He [Cheney] cannot, ever, frame the other side's position honestly. What you saw with Obama earlier was Obama describes the other side's position fairly. He then goes on to advance his position. Cheney comes out and lies about the other side, it's the only way he can talk. He says that Obama will not use the word 'terrorist,' when Obama does indeed use that word. He pretends that all we did was tough questioning. He says that 9/11 -- he says that 9/11 made everyone take a second look at the threat. That is a lie. Dick Cheney and the President were in possession of memos that said this threat was present, this particular methodology was going to come, that they were going to use airliners. He and the President failed in their first nine months in office to pay any attention to the A.Q. Khan network, who he now wants to take credit for dismantling. What did Cheney do before 9/11? He denies, in this speech, that 9/11 changed him and then describes his very specific activities on 9/11, which were frightening for the Vice President. Then he goes on to say that he thinks about it every day. This guy just has to lie from beginning to end through his setup of his opposition's position in order to advance any of his ideas at all, none of which have any proof to them at all.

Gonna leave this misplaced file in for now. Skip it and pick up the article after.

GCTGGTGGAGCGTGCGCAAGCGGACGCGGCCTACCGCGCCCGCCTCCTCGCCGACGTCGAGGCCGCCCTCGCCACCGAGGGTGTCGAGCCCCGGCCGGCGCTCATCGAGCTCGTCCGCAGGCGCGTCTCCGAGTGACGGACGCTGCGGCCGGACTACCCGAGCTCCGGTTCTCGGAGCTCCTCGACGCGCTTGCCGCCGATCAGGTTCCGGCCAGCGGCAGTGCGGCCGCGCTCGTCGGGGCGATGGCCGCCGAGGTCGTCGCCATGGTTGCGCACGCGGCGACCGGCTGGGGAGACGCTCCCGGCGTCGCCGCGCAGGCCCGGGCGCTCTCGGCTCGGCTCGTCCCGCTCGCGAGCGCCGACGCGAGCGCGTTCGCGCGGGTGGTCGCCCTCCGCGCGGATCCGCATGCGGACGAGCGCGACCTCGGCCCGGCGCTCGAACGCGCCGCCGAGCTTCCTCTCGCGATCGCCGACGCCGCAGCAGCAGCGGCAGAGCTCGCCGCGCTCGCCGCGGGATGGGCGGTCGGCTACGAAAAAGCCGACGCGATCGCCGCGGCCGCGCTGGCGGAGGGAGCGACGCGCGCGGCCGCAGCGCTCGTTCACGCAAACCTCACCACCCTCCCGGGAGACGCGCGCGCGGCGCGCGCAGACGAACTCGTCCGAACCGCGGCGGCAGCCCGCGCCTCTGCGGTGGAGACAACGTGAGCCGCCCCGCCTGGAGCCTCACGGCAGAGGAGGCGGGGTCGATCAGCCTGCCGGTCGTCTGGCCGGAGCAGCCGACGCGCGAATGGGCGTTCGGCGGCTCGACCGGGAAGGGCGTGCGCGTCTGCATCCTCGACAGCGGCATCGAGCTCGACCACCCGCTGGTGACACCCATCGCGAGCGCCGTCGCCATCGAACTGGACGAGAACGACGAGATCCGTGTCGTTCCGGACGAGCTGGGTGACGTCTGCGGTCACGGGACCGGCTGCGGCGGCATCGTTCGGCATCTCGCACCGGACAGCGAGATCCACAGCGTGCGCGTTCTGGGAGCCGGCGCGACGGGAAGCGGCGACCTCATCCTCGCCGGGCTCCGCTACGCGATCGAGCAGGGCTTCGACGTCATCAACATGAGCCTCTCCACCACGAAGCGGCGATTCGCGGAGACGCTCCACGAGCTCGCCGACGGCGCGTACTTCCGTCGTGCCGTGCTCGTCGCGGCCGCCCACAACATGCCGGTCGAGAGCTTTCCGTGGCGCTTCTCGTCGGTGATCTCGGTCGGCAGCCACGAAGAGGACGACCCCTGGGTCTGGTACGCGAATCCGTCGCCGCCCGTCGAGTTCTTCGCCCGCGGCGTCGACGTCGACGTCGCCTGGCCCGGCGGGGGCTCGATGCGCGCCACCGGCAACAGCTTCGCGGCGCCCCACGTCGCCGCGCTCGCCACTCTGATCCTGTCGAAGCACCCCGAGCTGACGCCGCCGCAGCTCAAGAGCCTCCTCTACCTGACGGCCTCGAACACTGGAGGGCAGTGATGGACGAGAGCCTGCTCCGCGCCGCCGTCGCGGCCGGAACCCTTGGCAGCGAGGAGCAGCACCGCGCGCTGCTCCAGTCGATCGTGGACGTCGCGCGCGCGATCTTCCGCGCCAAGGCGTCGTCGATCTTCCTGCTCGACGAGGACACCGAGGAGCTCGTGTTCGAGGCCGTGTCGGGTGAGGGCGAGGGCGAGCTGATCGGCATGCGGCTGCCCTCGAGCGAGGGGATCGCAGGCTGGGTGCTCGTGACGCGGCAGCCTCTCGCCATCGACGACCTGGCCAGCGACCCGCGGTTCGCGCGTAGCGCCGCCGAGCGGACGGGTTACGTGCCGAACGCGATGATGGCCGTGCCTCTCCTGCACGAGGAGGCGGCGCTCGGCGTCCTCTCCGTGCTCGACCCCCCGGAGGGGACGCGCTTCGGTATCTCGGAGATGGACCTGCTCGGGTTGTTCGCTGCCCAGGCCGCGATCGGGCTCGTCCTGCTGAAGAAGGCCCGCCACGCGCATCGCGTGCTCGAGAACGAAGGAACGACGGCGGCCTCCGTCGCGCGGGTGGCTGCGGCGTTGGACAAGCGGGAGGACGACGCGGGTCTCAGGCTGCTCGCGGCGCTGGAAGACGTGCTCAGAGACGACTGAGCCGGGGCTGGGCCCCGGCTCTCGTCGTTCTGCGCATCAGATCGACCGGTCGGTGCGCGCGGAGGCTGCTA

George Soros is a superhero along the lines of Batman and Superman? That's the comparison correspondent John Berman made on Thursday's "Good Morning America." The ABC journalist was reporting on a closed door meeting of billionaires that included liberals such as Soros, Ted Turner and Oprah Winfrey. The purpose of the meeting was to discuss charitable giving, leading ABC to feature a graphic with Turner as Superman and Winfrey as Wonder Woman. [audio for download here]
And while well known arch-liberal Soros, financier of groups such as Moveon.org, wasn't featured in the silly illustration, he was discussed in the piece, with no mention of his hard-left positions. (Billionaire/Mayor Michael Bloomberg was relegated to being portrayed as a lesser hero, Aquaman.) Soros, who once compared the Bush administration to Nazis, was simply referred to this way: "Together with others in the meeting, including George Soros, Ted Turner, David Rockefeller, they're worth more than $125 billion."